Obama, Trump NatSec officials make nice ahead of inauguration

Retired Army Lt. Gen. Michael Flynn arrives at Trump Tower, November 17, 2016 in New York City.

Story highlights

  • In his speech, Flynn focused on the broad theme of American exceptionalism
  • "This is the essence of American leadership," he said

Washington (CNN)Top national security officials from the current and incoming administrations mostly put aside partisan differences in favor of friendly overtures and symbolic handshakes at a think tank event Tuesday.

The event brought the current National Security Adviser Susan Rice and her replacement, retired Army Lt. Gen. Michael Flynn, together on the same stage, where they each gave a short speech on the critical importance of the orderly transition process and avoided the thorny issues that separate the two administrations' foreign policy outlooks.
Flynn, who served as head of the Defense Intelligence Agency under President Barack Obama before he was fired and became one of President-elect Donald Trump's most vocal supporters, complimented Rice on her speech and offered effusive praise for Madeleine Albright, who served as secretary of state under former President Bill Clinton.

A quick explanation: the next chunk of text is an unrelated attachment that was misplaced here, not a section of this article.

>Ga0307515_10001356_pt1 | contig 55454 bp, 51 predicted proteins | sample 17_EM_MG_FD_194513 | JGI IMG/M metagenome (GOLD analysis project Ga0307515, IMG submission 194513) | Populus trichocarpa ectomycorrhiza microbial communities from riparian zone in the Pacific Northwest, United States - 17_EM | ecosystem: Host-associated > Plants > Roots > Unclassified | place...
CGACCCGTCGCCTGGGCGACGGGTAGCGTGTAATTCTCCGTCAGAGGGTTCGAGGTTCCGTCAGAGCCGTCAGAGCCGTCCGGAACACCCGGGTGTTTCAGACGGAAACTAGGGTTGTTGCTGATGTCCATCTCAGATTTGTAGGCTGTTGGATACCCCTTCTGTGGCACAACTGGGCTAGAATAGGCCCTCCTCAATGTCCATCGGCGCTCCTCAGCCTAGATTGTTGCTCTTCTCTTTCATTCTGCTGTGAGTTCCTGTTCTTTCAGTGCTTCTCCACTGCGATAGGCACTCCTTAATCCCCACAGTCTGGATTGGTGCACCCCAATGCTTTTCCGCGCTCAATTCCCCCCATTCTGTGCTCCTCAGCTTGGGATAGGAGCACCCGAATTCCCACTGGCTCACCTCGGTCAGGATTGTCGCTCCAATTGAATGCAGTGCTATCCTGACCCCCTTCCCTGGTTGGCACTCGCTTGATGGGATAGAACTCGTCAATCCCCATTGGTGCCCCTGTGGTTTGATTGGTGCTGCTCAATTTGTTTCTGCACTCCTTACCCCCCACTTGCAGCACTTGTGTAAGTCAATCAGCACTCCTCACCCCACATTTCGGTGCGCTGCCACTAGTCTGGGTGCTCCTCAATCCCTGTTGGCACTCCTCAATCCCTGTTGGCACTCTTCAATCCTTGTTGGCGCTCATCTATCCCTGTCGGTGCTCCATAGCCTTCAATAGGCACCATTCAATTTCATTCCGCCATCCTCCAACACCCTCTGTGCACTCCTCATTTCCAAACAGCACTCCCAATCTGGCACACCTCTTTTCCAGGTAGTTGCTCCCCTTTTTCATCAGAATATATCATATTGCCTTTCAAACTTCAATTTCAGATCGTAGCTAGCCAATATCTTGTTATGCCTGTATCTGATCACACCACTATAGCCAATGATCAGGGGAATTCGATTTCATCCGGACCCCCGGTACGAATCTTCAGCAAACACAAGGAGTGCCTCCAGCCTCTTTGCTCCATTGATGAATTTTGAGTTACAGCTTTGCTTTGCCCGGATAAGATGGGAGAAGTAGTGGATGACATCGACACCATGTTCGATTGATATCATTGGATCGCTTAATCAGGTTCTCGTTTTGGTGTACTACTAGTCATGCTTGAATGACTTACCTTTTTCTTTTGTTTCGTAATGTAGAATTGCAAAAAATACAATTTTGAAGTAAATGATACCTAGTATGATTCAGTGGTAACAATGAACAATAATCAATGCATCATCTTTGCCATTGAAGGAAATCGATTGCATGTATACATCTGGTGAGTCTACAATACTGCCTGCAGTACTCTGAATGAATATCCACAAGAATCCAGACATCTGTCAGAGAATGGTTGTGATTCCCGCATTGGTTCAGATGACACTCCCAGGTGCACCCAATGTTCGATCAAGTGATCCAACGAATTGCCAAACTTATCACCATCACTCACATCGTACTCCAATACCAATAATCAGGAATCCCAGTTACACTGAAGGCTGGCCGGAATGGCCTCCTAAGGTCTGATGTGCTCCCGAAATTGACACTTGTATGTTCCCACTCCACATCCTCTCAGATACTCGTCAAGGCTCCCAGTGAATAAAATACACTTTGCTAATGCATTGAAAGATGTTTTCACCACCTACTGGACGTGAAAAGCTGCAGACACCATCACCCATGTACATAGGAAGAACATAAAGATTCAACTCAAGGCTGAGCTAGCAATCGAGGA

"What I would like to do is just take a brief pause because I am in awe of Secretary Albright, who's sitting here in front today," said Flynn, "and I'd like everybody to just give her a big round of applause for her dignity."
In his speech, Flynn focused on the broad theme of American exceptionalism and the notion that the United States is the "indispensable nation" -- a phrase widely attributed to Albright.
"This is the essence of American leadership," he said. "Whether we like it or not, the world needs us."
Other speakers at Tuesday's conference included Secretary of State John Kerry, who offered a warning of sorts to the incoming administration, making a veiled reference to the President-elect's prolific use of Twitter.
"If policy is going to be made in 140 characters on Twitter," said Kerry, "and every reasonable measurement of accountability is being bypassed, and people don't care about it, we have a problem."